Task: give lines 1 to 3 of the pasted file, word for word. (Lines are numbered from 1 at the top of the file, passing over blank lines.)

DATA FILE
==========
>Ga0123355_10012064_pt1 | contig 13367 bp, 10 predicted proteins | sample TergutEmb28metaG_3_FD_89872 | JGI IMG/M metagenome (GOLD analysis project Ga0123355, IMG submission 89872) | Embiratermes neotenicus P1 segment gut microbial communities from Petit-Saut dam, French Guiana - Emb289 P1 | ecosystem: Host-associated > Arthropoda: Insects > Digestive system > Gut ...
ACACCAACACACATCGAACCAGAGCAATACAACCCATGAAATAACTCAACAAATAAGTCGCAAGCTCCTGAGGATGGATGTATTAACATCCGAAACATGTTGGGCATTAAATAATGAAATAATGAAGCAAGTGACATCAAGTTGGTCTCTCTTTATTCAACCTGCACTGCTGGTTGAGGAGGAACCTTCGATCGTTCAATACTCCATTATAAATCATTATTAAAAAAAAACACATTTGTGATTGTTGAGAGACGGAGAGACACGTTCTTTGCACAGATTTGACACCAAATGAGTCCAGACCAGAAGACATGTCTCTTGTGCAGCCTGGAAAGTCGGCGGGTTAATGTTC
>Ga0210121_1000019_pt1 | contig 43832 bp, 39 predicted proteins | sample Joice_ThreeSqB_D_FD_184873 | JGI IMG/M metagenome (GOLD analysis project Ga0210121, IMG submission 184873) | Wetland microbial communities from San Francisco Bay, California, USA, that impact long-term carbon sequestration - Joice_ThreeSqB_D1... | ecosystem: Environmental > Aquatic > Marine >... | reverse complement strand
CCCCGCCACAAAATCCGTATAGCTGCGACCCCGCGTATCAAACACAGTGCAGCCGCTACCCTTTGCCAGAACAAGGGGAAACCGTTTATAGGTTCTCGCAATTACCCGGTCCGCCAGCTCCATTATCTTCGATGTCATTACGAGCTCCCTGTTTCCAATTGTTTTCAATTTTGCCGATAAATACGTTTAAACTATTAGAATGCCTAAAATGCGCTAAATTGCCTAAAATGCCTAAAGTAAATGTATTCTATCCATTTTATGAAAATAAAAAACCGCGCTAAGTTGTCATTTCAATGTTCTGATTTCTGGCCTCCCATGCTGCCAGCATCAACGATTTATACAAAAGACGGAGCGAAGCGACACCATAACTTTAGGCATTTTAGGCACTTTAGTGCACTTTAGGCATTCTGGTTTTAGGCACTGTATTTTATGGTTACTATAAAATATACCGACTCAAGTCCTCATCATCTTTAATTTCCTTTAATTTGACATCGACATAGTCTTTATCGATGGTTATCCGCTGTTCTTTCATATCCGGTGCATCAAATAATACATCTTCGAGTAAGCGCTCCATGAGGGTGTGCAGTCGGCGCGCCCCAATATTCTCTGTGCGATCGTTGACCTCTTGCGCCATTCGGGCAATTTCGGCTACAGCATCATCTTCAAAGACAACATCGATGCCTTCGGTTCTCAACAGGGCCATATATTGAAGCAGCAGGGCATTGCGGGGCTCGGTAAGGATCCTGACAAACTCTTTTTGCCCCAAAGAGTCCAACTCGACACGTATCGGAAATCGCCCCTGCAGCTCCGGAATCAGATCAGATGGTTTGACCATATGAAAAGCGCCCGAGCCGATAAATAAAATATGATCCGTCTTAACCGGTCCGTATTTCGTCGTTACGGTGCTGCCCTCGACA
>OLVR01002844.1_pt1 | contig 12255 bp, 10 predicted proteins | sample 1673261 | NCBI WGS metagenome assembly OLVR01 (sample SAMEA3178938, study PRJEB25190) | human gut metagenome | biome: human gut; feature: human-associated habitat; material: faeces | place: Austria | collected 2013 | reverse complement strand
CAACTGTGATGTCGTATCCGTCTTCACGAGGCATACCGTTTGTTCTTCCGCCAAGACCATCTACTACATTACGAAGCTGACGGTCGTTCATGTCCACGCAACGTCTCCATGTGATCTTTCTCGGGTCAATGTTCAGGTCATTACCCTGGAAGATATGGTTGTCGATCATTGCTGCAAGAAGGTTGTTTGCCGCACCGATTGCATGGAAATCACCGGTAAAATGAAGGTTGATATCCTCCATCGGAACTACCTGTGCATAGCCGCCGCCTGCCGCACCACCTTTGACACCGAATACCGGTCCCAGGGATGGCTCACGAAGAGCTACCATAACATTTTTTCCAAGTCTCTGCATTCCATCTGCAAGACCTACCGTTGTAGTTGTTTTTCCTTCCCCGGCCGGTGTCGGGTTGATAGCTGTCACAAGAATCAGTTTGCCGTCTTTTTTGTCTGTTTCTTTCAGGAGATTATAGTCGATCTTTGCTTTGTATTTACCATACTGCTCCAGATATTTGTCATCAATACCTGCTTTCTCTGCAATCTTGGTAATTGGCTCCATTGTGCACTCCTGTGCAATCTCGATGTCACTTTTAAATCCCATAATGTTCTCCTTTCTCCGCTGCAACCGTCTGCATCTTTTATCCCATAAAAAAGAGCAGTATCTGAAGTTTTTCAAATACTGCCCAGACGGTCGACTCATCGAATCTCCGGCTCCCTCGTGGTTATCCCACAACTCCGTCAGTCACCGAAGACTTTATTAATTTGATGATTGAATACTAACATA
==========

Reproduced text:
>Ga0123355_10012064_pt1 | contig 13367 bp, 10 predicted proteins | sample TergutEmb28metaG_3_FD_89872 | JGI IMG/M metagenome (GOLD analysis project Ga0123355, IMG submission 89872) | Embiratermes neotenicus P1 segment gut microbial communities from Petit-Saut dam, French Guiana - Emb289 P1 | ecosystem: Host-associated > Arthropoda: Insects > Digestive system > Gut ...
ACACCAACACACATCGAACCAGAGCAATACAACCCATGAAATAACTCAACAAATAAGTCGCAAGCTCCTGAGGATGGATGTATTAACATCCGAAACATGTTGGGCATTAAATAATGAAATAATGAAGCAAGTGACATCAAGTTGGTCTCTCTTTATTCAACCTGCACTGCTGGTTGAGGAGGAACCTTCGATCGTTCAATACTCCATTATAAATCATTATTAAAAAAAAACACATTTGTGATTGTTGAGAGACGGAGAGACACGTTCTTTGCACAGATTTGACACCAAATGAGTCCAGACCAGAAGACATGTCTCTTGTGCAGCCTGGAAAGTCGGCGGGTTAATGTTC
>Ga0210121_1000019_pt1 | contig 43832 bp, 39 predicted proteins | sample Joice_ThreeSqB_D_FD_184873 | JGI IMG/M metagenome (GOLD analysis project Ga0210121, IMG submission 184873) | Wetland microbial communities from San Francisco Bay, California, USA, that impact long-term carbon sequestration - Joice_ThreeSqB_D1... | ecosystem: Environmental > Aquatic > Marine >... | reverse complement strand